Chest radiography and computed tomography findings from a Brazilian patient with COVID-19 pneumonia

Bruno Lima Moreira Marcos Pama D’Almeida Brotto Edson Marchiori About the authors

A 73-year-old man was admitted to the emergency department with a 4-day history of fever, chills, dry cough, and fatigue. He had arrived in São Paulo, Brazil, on the preceding day. His symptoms had begun when he was traveling in northern Italy with 12 friends, three of whom had been diagnosed with COVID-19. He reported having systemic arterial hypertension and type 2 diabetes mellitus. On examination, he had a temperature of 37.7°C, heart rate of 85 beats/min, respiratory rate of 15 breaths/min, blood pressure of 112/70 mmHg, and 94% oxygen saturation. His lungs were clear to auscultation. A leukogram was normal, and the patient’s C-reactive protein level was 4.78 mg/dL (normal levels below 1.0 mg/dL).

Chest radiography showed ill-defined lung opacities, notably in the periphery of the left lung. Chest computed tomography (CT) revealed predominantly peripheral ground glass-opacities involving all pulmonary lobes, which were more exuberant in the left lung, where small foci of consolidation were also seen (Figure 1). Real-time reverse-transcription polymerase chain reaction testing of a nasopharyngeal swab confirmed COVID-19 infection.

FIGURE 1:
(A) A posteroanterior chest radiograph demonstrating ill-defined lung opacities, notably in the left lung. Chest CT images (lung window) in the coronal (B) and axial (C) planes show predominantly peripheral ground glass-opacities involving all pulmonary lobes, which are more exuberant in the left lung, where small foci of consolidation are also visible.

In December 2019, a novel viral pneumonia (subsequently named COVID-19 pneumonia) emerged in Wuhan, China11. Kanne JP. Chest CT findings in 2019 novel coronavirus (2019-nCoV) infections from Wuhan, China: key points for the radiologist. Radiology. 2020; Feb 4:200241. doi: 10.1148/radiol.2020200241.
https://doi.org/10.1148/radiol.202020024...

2. Zhou S, Wang Y, Zhu T, Xia L. CT features of coronavirus disease 2019 (COVID-19) pneumonia in 62 patients in Wuhan, China. AJR Am J Roentgenol. 2020; Mar 5:1-8. doi: 10.2214/AJR.20.22975.
https://doi.org/10.2214/AJR.20.22975...
-33. Pan F, Ye T, Sun P, Gui S, Liang B, Li L, et al. Time course of lung changes on chest CT during recovery from 2019 novel coronavirus (COVID-19) pneumonia. Radiology. 2020; Feb 13:200370. doi: 10.1148/radiol.2020200370.
https://doi.org/10.1148/radiol.202020037...
. It has spread worldwide, with an increasing number of deaths11. Kanne JP. Chest CT findings in 2019 novel coronavirus (2019-nCoV) infections from Wuhan, China: key points for the radiologist. Radiology. 2020; Feb 4:200241. doi: 10.1148/radiol.2020200241.
https://doi.org/10.1148/radiol.202020024...
-22. Zhou S, Wang Y, Zhu T, Xia L. CT features of coronavirus disease 2019 (COVID-19) pneumonia in 62 patients in Wuhan, China. AJR Am J Roentgenol. 2020; Mar 5:1-8. doi: 10.2214/AJR.20.22975.
https://doi.org/10.2214/AJR.20.22975...
. The main CT findings of COVID-19 pneumonia include predominantly peripheral ground-glass opacities, the crazy-paving pattern, and/or consolidation of the middle and lower lung regions, usually with bilateral and multilobar involvement11. Kanne JP. Chest CT findings in 2019 novel coronavirus (2019-nCoV) infections from Wuhan, China: key points for the radiologist. Radiology. 2020; Feb 4:200241. doi: 10.1148/radiol.2020200241.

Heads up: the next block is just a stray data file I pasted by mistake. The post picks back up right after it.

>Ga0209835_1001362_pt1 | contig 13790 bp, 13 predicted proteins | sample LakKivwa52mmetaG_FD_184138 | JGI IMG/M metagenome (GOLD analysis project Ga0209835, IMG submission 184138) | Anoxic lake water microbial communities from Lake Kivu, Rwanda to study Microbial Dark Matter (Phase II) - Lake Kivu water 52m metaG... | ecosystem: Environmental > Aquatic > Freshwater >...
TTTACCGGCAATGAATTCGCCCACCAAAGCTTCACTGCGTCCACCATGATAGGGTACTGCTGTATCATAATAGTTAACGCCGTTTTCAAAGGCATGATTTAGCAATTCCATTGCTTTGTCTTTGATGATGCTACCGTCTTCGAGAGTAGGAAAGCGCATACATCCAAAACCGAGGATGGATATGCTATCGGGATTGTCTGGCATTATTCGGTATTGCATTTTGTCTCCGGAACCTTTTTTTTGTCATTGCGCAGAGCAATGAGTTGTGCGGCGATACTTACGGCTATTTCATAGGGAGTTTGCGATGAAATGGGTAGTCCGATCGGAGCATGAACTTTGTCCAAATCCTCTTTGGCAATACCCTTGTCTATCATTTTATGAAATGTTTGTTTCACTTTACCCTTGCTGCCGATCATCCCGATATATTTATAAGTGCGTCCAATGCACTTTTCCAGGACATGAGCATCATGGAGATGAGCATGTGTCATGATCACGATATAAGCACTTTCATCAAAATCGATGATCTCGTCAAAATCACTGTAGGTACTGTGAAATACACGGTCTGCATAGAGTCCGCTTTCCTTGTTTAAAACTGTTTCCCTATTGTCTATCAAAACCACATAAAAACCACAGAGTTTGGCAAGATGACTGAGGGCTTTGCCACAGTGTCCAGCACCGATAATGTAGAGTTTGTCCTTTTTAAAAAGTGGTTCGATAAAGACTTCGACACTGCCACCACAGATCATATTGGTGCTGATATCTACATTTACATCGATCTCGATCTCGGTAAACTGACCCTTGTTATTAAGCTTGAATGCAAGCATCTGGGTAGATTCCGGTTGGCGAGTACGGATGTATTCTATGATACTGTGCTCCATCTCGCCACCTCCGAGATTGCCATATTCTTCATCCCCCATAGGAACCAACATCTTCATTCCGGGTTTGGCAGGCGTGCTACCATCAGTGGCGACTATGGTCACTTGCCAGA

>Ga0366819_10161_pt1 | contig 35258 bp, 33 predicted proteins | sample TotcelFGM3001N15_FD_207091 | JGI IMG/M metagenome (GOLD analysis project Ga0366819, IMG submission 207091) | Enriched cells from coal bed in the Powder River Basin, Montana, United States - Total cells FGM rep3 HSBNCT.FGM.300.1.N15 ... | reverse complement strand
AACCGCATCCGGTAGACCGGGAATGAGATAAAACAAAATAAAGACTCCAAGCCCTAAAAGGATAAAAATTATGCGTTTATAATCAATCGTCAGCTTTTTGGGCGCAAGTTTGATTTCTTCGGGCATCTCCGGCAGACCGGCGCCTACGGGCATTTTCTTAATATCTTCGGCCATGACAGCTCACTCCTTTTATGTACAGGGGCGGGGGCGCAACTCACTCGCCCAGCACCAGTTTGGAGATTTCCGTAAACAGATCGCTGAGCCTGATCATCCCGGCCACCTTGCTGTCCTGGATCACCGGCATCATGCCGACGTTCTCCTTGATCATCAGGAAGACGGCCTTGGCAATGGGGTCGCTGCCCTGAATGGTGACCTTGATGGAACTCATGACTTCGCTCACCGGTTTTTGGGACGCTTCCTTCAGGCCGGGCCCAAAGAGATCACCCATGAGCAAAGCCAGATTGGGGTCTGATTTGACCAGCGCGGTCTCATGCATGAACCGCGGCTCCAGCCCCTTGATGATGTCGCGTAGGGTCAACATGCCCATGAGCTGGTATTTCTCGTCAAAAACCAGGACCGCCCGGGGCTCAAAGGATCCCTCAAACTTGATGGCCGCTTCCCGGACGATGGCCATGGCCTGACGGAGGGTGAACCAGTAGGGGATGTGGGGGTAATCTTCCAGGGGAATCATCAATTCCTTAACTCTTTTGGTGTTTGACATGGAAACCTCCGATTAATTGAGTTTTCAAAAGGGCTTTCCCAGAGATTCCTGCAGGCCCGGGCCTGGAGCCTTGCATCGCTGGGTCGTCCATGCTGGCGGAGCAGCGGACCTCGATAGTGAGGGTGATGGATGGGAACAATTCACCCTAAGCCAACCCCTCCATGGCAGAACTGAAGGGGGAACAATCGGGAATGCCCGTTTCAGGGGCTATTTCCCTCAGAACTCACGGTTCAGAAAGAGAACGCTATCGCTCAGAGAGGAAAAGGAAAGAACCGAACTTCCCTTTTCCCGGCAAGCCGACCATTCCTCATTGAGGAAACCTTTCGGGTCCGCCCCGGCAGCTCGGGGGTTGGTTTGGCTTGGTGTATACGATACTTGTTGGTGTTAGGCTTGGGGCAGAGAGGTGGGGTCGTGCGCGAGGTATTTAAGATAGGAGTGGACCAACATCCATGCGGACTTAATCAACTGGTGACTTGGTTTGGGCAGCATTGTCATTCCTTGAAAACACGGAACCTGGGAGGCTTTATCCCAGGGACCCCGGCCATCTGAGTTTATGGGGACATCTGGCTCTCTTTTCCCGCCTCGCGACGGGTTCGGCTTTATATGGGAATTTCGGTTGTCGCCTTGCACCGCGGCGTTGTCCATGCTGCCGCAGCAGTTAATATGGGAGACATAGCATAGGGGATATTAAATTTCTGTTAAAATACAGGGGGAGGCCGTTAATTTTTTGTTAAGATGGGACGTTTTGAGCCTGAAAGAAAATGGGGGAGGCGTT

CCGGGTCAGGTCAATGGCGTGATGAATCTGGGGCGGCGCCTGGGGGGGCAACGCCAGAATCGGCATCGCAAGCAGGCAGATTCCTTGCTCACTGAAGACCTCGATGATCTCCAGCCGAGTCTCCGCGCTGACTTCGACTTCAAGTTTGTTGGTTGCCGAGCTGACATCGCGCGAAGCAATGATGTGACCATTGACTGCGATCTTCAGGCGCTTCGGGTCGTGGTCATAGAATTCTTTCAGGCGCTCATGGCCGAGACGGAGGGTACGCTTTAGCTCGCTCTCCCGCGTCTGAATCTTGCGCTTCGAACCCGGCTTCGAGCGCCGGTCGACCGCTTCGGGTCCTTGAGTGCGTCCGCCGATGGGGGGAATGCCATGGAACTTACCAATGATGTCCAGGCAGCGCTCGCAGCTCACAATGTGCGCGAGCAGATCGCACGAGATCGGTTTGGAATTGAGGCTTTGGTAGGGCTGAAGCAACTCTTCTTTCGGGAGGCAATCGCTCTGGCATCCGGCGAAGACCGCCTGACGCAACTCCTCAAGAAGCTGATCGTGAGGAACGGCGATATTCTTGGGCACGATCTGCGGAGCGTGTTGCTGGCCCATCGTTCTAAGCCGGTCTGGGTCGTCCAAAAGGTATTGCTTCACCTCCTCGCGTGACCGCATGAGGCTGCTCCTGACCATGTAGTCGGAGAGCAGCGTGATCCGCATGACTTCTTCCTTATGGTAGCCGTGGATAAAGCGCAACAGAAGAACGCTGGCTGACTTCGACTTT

https://doi.org/10.1148/radiol.202020024...

2. Zhou S, Wang Y, Zhu T, Xia L. CT features of coronavirus disease 2019 (COVID-19) pneumonia in 62 patients in Wuhan, China. AJR Am J Roentgenol. 2020; Mar 5:1-8. doi: 10.2214/AJR.20.22975.
https://doi.org/10.2214/AJR.20.22975...
-33. Pan F, Ye T, Sun P, Gui S, Liang B, Li L, et al. Time course of lung changes on chest CT during recovery from 2019 novel coronavirus (COVID-19) pneumonia. Radiology. 2020; Feb 13:200370. doi: 10.1148/radiol.2020200370.
https://doi.org/10.1148/radiol.202020037...
. Nonetheless, normal chest CT findings do not exclude this diagnosis11. Kanne JP. Chest CT findings in 2019 novel coronavirus (2019-nCoV) infections from Wuhan, China: key points for the radiologist. Radiology. 2020; Feb 4:200241. doi: 10.1148/radiol.2020200241.
https://doi.org/10.1148/radiol.202020024...
.

REFERENCES

  • 1
    Kanne JP. Chest CT findings in 2019 novel coronavirus (2019-nCoV) infections from Wuhan, China: key points for the radiologist. Radiology. 2020; Feb 4:200241. doi: 10.1148/radiol.2020200241.
    » https://doi.org/10.1148/radiol.2020200241
  • 2
    Zhou S, Wang Y, Zhu T, Xia L. CT features of coronavirus disease 2019 (COVID-19) pneumonia in 62 patients in Wuhan, China. AJR Am J Roentgenol. 2020; Mar 5:1-8. doi: 10.2214/AJR.20.22975.
    » https://doi.org/10.2214/AJR.20.22975
  • 3
    Pan F, Ye T, Sun P, Gui S, Liang B, Li L, et al. Time course of lung changes on chest CT during recovery from 2019 novel coronavirus (COVID-19) pneumonia. Radiology. 2020; Feb 13:200370. doi: 10.1148/radiol.2020200370.
    » https://doi.org/10.1148/radiol.2020200370

Publication Dates

  • Publication in this collection
    03 Apr 2020
  • Date of issue
    2020

History

  • Received
    16 Mar 2020
  • Accepted
    27 Mar 2020
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